Like many of you, this week we were saddened to hear of the death of phenomenal and darkly comic essayist David Rakoff, who had been battling cancer for many years. To celebrate his life and the great literature he left us with, we’ve put together a list of some of the funniest modern essayists, who like Rakoff, are following in the giant footsteps of Mark Twain, Dorothy Parker and James Thurber as America’s great humorists. We’ve tried to limit ourselves to purely contemporary writers, but since we’ve lost several hilarious and essential voices all too recently, we’ve cheated just a bit.
Rakoff was probably the most melancholic comedy writer of this or any time, his essays often as charmingly cranky as many of his peers’, but laced with a deeper, if lightly applied, sadness that made even the funniest hit home, especially when he wrote about his real life struggles with cancer. As Hilton Als reflected at Page-Turner , “[Rakoff’s work] combined the best aspects of reporting—a gimlet eye and an open heart—with a philosophical point of view that skipped ahead of any claim of self-indulgence.” He will be missed.
Recommended Reading: Half Empty
Another recent loss to the American humorist landscape, Nora Ephron, who passed away in June, remains one of our all-time favorites. Smart as a whip, hilarious, and honest to a fault, the essayist, playwright, screenwriter and film director was brought up to believe that “everything is copy” — and boy, has she used everything. “I can’t understand why anyone would write fiction when what actually happens is so amazing,” she wrote. “When you slip on a banana peel, people laugh at you,” she explains. “But when you tell people you slipped on a banana peel, it’s your laugh.”
Recommended Reading: I Feel Bad About My Neck
Perhaps the undisputed king of this genre, Sedaris’s funny, self-deprecating essays and auto-biographical stories have vaulted him to his current household-name status — and with good reason. Devastatingly hilarious and sneakily incisive, he’s one of those writers that anyone — gender, sexuality, life choices notwithstanding — can manage to see themselves within. Which makes everything he says all the funnier (and more upsetting).
Though George Saunders is perhaps slightly better known for his short stories than his essays, we think his nonfiction is just as perceptive and witty — and yes, just as funny — as his fiction. It’s even funnier, perhaps, because it’s true — Saunders, perhaps better than any other writer working today, is painfully tuned to the dark comedy of the modern age.
Recommended Reading: The Braindead Megaphone
Though Burroughs markets much of his work as “true stories,” we’ve always considered him an essayist. His writing, often compared to Sedaris’s, is just as honest, but possibly even more revealing of the darker impulses in the human psyche — or maybe it’s just that Burroughs is a few clicks more caustic than Sedaris. Either way, his cynical, one-eyebrow raised observations are sure to make anyone whose ever had a dark thought laugh — or maybe just hack guiltily into their coffee.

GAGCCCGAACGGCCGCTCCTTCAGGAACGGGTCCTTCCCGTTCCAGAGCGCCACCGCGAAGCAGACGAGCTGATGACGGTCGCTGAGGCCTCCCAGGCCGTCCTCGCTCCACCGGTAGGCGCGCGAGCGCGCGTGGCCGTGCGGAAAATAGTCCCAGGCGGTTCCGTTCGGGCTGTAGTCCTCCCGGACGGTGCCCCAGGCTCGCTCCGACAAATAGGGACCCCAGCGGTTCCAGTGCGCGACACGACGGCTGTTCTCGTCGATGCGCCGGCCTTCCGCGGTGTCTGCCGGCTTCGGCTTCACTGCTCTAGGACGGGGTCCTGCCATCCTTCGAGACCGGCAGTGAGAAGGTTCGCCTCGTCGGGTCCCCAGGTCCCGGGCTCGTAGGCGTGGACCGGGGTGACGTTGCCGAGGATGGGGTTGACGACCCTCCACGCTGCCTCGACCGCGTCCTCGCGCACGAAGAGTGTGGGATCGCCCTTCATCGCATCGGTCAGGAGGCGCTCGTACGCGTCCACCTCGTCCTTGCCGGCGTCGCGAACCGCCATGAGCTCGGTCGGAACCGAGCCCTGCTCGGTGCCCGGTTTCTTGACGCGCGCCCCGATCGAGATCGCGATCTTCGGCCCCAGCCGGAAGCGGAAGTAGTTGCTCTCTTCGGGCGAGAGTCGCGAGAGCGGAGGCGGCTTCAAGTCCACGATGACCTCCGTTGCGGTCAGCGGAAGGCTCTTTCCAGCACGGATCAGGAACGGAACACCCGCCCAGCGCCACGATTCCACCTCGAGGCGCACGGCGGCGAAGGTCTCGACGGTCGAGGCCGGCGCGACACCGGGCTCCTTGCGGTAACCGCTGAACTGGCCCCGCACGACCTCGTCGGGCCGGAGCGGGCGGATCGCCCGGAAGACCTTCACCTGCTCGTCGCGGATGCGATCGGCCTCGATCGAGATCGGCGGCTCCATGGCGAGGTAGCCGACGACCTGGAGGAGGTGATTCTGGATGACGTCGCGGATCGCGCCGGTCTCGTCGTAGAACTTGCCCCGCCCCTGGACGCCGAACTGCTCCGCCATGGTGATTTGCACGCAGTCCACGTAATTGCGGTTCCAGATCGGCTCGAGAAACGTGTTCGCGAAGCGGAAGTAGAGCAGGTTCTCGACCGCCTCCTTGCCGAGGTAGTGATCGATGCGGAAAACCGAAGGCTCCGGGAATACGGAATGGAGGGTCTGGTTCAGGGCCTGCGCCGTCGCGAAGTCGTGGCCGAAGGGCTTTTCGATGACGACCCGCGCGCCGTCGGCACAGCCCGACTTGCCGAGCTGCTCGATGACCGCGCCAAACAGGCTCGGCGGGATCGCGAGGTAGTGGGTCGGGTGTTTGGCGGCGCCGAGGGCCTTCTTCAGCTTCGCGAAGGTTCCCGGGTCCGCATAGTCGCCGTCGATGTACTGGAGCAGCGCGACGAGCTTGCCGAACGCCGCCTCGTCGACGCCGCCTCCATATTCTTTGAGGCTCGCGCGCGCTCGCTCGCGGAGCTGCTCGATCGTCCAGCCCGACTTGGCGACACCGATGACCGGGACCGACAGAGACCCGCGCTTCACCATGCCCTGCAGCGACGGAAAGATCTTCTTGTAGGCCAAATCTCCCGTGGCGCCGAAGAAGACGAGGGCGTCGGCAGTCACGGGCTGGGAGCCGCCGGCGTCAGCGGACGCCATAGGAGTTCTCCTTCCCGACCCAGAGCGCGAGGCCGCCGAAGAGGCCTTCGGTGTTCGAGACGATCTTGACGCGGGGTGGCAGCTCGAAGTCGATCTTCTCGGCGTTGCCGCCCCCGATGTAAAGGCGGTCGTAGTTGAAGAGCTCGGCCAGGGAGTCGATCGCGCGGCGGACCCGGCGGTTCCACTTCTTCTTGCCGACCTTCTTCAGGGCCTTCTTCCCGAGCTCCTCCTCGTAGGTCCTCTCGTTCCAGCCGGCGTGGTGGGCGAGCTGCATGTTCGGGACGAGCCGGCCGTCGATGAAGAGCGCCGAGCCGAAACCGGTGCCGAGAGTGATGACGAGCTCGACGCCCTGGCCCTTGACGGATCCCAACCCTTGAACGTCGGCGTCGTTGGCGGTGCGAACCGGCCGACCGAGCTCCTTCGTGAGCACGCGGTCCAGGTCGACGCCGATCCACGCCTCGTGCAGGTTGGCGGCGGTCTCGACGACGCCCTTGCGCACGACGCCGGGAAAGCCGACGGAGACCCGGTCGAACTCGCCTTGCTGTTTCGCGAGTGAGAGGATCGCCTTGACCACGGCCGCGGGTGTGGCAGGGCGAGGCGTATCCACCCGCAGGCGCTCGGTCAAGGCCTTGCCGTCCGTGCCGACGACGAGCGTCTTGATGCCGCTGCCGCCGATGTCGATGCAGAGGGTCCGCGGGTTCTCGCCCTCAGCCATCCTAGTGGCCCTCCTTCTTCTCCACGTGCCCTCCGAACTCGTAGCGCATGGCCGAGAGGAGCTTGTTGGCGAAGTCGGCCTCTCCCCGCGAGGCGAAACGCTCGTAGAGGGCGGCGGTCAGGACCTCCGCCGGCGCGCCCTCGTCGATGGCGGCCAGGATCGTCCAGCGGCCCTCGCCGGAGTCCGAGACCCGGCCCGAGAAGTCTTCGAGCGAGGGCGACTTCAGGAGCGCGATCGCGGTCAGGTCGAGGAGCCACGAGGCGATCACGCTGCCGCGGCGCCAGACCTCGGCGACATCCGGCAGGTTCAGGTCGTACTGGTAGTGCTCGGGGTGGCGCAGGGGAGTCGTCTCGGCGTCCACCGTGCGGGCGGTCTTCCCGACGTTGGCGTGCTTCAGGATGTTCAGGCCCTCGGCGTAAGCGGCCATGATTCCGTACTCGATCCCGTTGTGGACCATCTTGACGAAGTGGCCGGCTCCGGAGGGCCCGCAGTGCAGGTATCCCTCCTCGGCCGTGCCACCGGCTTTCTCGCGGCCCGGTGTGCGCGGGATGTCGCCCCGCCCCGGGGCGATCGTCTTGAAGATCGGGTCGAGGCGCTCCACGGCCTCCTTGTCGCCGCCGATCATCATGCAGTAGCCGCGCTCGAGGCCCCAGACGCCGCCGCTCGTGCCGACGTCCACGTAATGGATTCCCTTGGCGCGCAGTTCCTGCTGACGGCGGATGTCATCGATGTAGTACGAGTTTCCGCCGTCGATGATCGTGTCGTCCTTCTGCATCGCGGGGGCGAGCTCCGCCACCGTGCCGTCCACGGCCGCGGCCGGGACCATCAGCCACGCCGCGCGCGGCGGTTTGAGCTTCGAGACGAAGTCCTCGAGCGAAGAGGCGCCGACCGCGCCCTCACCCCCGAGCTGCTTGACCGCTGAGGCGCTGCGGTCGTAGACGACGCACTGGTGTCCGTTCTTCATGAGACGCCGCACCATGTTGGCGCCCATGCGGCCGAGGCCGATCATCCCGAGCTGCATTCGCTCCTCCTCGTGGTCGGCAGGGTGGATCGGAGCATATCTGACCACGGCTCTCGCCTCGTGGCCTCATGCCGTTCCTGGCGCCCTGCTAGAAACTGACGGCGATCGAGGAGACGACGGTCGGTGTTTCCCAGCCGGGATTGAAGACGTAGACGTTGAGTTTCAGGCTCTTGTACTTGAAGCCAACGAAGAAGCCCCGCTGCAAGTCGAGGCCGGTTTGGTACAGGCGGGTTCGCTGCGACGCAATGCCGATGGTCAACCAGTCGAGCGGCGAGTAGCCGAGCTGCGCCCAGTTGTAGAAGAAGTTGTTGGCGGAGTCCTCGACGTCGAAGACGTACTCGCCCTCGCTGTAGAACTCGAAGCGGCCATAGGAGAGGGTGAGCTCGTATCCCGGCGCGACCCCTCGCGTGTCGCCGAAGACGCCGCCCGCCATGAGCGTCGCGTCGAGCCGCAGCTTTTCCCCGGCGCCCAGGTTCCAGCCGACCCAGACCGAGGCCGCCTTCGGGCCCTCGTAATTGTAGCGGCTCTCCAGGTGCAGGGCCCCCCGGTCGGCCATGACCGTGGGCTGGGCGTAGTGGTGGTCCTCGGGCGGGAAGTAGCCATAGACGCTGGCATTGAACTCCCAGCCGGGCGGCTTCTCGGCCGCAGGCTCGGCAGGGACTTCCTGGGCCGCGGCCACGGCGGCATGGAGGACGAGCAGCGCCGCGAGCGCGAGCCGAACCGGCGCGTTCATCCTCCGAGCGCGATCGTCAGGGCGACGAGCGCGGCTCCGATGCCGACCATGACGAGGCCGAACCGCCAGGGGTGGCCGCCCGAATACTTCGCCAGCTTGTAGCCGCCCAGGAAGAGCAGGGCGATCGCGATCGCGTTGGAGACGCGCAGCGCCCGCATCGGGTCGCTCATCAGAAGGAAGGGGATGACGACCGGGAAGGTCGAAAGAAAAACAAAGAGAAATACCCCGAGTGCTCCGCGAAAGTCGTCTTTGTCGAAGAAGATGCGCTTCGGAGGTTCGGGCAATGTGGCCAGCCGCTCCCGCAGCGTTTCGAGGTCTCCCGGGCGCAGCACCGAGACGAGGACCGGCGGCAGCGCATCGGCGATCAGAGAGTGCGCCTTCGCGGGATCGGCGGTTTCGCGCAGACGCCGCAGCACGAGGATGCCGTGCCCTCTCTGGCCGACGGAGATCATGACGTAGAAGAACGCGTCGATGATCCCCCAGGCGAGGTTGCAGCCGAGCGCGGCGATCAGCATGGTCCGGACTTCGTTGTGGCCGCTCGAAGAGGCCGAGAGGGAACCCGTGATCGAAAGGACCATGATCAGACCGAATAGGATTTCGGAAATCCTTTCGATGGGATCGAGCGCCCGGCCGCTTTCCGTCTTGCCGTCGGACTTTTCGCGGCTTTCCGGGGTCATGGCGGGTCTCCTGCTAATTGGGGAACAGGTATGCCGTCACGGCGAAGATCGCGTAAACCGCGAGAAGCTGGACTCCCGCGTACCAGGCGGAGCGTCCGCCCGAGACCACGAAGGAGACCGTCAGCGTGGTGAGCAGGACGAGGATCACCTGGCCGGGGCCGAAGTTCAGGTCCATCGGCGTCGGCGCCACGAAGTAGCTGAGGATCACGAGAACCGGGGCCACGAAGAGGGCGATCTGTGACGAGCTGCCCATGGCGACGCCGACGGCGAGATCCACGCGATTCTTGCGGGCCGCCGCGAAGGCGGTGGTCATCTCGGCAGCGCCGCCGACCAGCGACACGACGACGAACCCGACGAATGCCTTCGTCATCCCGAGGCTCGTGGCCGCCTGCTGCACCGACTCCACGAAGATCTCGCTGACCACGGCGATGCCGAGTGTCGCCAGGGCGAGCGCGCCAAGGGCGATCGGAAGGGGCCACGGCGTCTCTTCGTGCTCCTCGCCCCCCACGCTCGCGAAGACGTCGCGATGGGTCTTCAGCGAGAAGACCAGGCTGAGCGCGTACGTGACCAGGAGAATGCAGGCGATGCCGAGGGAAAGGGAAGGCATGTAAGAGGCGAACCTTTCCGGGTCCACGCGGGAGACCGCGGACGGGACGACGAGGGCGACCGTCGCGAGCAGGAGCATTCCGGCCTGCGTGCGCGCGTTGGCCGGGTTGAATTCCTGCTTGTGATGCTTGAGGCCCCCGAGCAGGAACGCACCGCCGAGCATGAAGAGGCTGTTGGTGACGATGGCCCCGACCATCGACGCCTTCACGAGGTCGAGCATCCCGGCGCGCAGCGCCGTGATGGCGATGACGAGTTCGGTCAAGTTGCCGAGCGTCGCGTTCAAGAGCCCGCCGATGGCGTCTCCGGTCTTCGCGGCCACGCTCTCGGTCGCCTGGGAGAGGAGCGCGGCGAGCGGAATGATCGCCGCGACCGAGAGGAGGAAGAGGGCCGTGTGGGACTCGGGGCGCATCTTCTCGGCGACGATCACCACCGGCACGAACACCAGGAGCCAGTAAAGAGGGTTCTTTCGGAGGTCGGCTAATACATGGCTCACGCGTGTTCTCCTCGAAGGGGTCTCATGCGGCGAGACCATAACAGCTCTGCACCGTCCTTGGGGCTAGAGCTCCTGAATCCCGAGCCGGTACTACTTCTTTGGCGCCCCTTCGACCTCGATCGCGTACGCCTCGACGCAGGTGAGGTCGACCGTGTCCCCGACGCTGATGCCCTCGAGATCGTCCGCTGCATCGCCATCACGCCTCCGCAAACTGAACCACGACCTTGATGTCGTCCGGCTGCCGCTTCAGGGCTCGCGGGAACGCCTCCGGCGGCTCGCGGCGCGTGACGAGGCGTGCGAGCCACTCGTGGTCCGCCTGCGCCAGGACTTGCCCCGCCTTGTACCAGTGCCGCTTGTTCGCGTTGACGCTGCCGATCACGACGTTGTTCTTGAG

Recommending Reading: Magical Thinking
A shrewd and very funny analyst of American culture, Daum’s first collection of essays is a meditation on “the tendency of contemporary human beings to live not actual lives but simulations of lives, loving not actual people but the general idea of those people, operating at several degrees of remove from what might be considered authentic if we weren’t trying so hard to create authenticity through songs and clothes and advertisements and a million other agents of realness.” That sounds serious, and it is — but it also isn’t, rendered in Daum’s clever, compelling storytelling style. And after all, Americans laughing at their own American-ness is something we can always use more of.
Recommended Reading: My Misspent Youth
Steve Martin is a man with his hand in just about everything: actor, playwright, producer, musician, author, essayist, comedian — the list (probably) goes on. But no matter what he does, he’s hilarious at it. So as far as we’re concerned, he can keep on finding new ways to make us laugh forever.
Recommended Reading: Cruel Shoes
A contributing editor for This American Life, Vowell consistently stretches her dry wit to take on every corner of her country’s past and present — from Teddy Roosevelt to Buffy the Vampire Slayer. Clever, critical, and possessing a voice that is very much all her own, anyone interested in the state of the union will get a kick out of this lady.
Recommended Reading: The Partly Cloudy Patriot
The lovely, NYC-publicist wunderkind Crosley is oft-hailed as the female David Sedaris — and we can’t say we disagree. Possessed of the same self-deprecating, inclusive humor and penchant for storytelling, reading her essays is like sitting around with your best friend since you were four — no secrets, no shame, no holding back. Which, as you can imagine, is pretty damn funny.
Recommended Reading: How Did You Get This Number
Yet another recent and tragic loss to American letters, we refer you to this list of the literary giant’s best zingers. You’re welcome.
Recommended Reading: The Selected Essays of Gore Vidal